- Posted July 8, 2014 by
This iReport is part of an assignment:
Kernels - Tuesday, July 8, 2014
Welcome to the latest edition of Kernels From the Cornfield - No Husks, No Hulls, No Shucks!
News with a dash of commentary to spice up your fare for Tuesday, July 8th, 2014.
1. Not in My Backyard - The dual tragedy of both a broken immigration system and the crisis of children gathering at the southern border is taking all the air out of the room.
Neither side seems really willing to sit down and hammer out solutions to both concerns.
Take for example, President Barack Obama will travel to Texas tomorrow, but has declined, though he is Commander-in-Chief, to view the problem along the border first hand, turning down an invite from Governor Rick Perry.
The President instead has extended his own offer for Perry to meet him in Dallas, hundreds of miles away from the crisis. Many are asking if the border trouble may be Obama's Katrina moment.
You remember President George W. Bush flying over New Orleans seeming out-of-touch and indifferent to the plight of the residents in a city wiped out by the hurricane, don't you?
Is the President sending a similar signal of indifference?
The President is requesting $3.7 billion to deal with both the porous border, broken system and the humanitarian crisis with the children. Some Republican lawmakers are already saying, "No," but offering up no solution themselves.
In the meantime, American citizens along the border are seething. That frustration is spreading and even being heard and voiced in the Heartland, in the Cornfield.
The problems are real. The vitriol, the hatred of some, however, is not rational and misplaced.
Should We Redact These Words? I wonder in an opinion today at From The Cornfield.
2. War? - Looks like it may be all out war, perhaps even before I complete tonight's Kernels, between Israel and Hamas. This has the potential of drawing Lebanon and Jordan, which border Syria, into the fight.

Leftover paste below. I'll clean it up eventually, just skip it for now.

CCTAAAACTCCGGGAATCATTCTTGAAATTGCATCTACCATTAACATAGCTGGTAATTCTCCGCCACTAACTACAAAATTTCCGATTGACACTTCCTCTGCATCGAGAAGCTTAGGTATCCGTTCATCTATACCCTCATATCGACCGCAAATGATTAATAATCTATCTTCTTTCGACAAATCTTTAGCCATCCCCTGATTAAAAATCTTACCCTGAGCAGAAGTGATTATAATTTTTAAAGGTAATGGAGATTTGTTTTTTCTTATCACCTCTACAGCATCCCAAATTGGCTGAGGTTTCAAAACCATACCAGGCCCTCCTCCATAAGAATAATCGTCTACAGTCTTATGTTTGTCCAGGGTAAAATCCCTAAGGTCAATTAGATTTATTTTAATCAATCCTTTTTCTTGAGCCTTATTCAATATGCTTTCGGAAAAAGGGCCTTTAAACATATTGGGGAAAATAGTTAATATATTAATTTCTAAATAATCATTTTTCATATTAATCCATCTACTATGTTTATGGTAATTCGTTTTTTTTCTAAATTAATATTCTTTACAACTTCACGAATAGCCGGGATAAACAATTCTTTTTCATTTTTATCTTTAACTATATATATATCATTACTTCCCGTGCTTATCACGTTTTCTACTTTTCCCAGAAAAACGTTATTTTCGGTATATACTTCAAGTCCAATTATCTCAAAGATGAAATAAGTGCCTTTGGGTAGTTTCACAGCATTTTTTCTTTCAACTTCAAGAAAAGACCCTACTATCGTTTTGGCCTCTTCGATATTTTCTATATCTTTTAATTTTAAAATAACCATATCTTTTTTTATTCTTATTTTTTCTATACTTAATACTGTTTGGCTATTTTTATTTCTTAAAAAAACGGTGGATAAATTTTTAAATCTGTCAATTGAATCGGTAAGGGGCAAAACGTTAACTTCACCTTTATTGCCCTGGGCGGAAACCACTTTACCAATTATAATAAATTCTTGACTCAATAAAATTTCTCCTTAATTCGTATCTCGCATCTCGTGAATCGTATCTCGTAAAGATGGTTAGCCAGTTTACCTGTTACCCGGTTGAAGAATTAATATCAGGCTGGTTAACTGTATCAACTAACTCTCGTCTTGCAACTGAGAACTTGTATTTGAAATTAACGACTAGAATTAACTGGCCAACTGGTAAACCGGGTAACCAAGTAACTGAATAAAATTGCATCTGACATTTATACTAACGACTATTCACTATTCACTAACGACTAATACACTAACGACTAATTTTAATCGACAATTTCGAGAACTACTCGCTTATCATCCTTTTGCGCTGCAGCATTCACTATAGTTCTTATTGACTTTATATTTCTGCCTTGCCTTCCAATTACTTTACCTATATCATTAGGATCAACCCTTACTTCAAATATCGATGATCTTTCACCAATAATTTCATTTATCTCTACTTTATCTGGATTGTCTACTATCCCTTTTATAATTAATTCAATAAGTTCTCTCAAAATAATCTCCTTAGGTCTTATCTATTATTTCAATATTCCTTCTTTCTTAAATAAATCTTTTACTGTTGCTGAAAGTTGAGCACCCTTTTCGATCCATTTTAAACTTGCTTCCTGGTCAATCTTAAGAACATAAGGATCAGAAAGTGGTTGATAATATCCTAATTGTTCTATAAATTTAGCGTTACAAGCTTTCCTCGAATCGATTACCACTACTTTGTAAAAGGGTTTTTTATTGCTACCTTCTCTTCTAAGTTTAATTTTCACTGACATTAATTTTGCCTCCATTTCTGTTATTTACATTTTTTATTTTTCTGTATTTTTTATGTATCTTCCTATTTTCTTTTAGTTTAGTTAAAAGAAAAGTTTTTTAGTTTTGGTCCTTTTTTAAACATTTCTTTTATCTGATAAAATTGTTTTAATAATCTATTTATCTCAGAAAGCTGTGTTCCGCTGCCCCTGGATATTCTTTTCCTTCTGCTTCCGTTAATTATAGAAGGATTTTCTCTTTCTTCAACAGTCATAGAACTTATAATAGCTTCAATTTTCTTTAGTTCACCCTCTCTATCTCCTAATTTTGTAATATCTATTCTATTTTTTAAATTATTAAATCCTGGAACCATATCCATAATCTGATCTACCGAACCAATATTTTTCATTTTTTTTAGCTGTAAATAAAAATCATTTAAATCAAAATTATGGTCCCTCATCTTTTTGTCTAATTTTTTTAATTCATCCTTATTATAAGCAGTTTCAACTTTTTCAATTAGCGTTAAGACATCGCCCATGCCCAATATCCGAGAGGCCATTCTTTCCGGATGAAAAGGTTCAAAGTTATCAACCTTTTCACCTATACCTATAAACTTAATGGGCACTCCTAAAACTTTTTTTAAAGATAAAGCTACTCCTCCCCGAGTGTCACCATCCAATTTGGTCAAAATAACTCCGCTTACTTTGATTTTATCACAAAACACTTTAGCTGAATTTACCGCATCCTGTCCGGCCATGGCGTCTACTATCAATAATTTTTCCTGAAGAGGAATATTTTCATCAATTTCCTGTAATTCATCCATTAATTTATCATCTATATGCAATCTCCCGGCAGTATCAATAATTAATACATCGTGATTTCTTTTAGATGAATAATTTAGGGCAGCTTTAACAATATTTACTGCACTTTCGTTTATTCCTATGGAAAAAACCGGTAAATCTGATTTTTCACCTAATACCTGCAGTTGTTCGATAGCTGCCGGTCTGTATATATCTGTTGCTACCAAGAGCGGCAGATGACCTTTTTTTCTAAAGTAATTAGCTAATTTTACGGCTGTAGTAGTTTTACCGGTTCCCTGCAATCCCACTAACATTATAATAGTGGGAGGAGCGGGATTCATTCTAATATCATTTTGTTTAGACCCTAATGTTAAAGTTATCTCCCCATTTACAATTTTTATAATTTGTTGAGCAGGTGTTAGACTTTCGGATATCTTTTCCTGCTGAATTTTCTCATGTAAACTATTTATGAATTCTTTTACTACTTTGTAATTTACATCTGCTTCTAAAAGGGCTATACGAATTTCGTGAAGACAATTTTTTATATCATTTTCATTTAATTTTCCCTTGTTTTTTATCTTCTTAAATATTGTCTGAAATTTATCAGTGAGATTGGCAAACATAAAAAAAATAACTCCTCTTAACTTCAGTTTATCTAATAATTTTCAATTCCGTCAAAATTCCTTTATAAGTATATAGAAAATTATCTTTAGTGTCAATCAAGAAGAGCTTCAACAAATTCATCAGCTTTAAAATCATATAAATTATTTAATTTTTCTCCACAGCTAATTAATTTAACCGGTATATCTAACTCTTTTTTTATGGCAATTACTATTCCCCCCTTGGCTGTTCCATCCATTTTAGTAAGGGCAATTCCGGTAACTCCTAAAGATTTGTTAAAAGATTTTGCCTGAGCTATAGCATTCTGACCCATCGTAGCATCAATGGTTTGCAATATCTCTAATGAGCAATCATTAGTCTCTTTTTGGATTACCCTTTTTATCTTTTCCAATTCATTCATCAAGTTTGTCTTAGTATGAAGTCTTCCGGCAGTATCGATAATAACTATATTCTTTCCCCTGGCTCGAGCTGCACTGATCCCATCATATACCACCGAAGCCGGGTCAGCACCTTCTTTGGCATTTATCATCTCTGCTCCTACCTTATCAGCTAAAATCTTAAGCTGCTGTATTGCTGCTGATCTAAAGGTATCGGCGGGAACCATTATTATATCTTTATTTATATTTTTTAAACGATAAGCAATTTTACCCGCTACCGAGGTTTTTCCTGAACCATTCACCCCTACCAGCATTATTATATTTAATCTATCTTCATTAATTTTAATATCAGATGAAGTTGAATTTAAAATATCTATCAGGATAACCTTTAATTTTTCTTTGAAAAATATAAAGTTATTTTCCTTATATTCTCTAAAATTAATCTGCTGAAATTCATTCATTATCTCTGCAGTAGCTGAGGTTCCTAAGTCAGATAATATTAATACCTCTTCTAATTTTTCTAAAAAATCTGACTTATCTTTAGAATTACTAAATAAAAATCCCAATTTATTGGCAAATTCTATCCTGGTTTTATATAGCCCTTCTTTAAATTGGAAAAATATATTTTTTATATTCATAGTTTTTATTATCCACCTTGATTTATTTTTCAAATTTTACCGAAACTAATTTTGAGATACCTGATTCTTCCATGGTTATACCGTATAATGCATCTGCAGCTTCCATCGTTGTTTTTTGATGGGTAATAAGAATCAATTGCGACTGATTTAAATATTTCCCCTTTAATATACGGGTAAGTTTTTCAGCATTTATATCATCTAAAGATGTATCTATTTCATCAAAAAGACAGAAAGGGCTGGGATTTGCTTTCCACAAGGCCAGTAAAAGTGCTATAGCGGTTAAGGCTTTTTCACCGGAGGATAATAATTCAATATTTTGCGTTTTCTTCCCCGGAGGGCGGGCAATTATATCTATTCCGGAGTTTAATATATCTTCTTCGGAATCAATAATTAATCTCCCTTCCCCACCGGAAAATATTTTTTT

While moving farther southwest, the fight between Sunni and Shia is being waged on a new front in Yemen, where Shiites have seized a major town in the Republic.
All I can say is, "Worser and worser."
3. American Imam - An internet iman, an American in Michigan, has been identified as being a top recruiter to the jihadist movement. Reportedly, Ahmed Jibril, walking the line of legality, is a driving force in reaching impressionable young people in the US and other Western nations to take up arms in the conflicts raging in Syria and Iraq.
Taking full advantage of America's freedom of speech, Jibril is being careful not to cross the line or call on would-be extremists to take up arms against their home country.
4. It's Cleveland! - The Republican Party announced today it would conduct its 2016 National Convention in Cleveland, Ohio. The GOP also announced a June convention rather than the traditional late summer timeframe.
Cleveland stretched out along Lake Erie is in a must-win state for any party wanting the White House. The pivotal state is a smart choice for Republicans.
5. War on Women? - Seems the National Organization for Women have labeled the Little Sisters of the Poor, Catholic nuns, as part of its list of "The Dirty 100". The nuns are on the list being targeted by NOW because instead of only servicing, treating and being charitable to Catholics, the nuns are guilty of helping anyone in need.
NOW is upset that nuns are suing to not be forced to provide coverage for contraceptions for the women in the order who have taken a vow of chastity and have been wed to Christ.
So NOW has launched its own "war on women" - Catholic nuns that is - who happen to be women - for not towing the feminist line.
6. Challenging the ACA - A decision is expected any day from both the Court of Appeals for the District of Columbia and the 4th District Court of Appeals which may have a devastating effect on President Obama's signature health care insurance reform law, the Affordable Care Act.
At issue are these 10 words: "[T]hrough an Exchange established by the State under Section 1311."
The section clearly says an exchange established by a state, which 16 states did. But what about the 34 states which did not set up a marketplace exchange?
The crux is subsidies to purchase health insurance. The plaintiffs are claiming that in those 34 states which did not establish an exchange, enrollees are not eligible for the subsidy.
This has the potential, depending on how the Courts rule, to be a death knell for the ACA. If the Courts split, the cases will most certainly land in the Supreme Court. A concurring opinion from both may not make it to the Supreme docket.
That's what caught my attention for Tuesday, July 8th, 2014.
Tune in tomorrow for another episode of Kernels From the Cornfield.
I am Mark Ivy.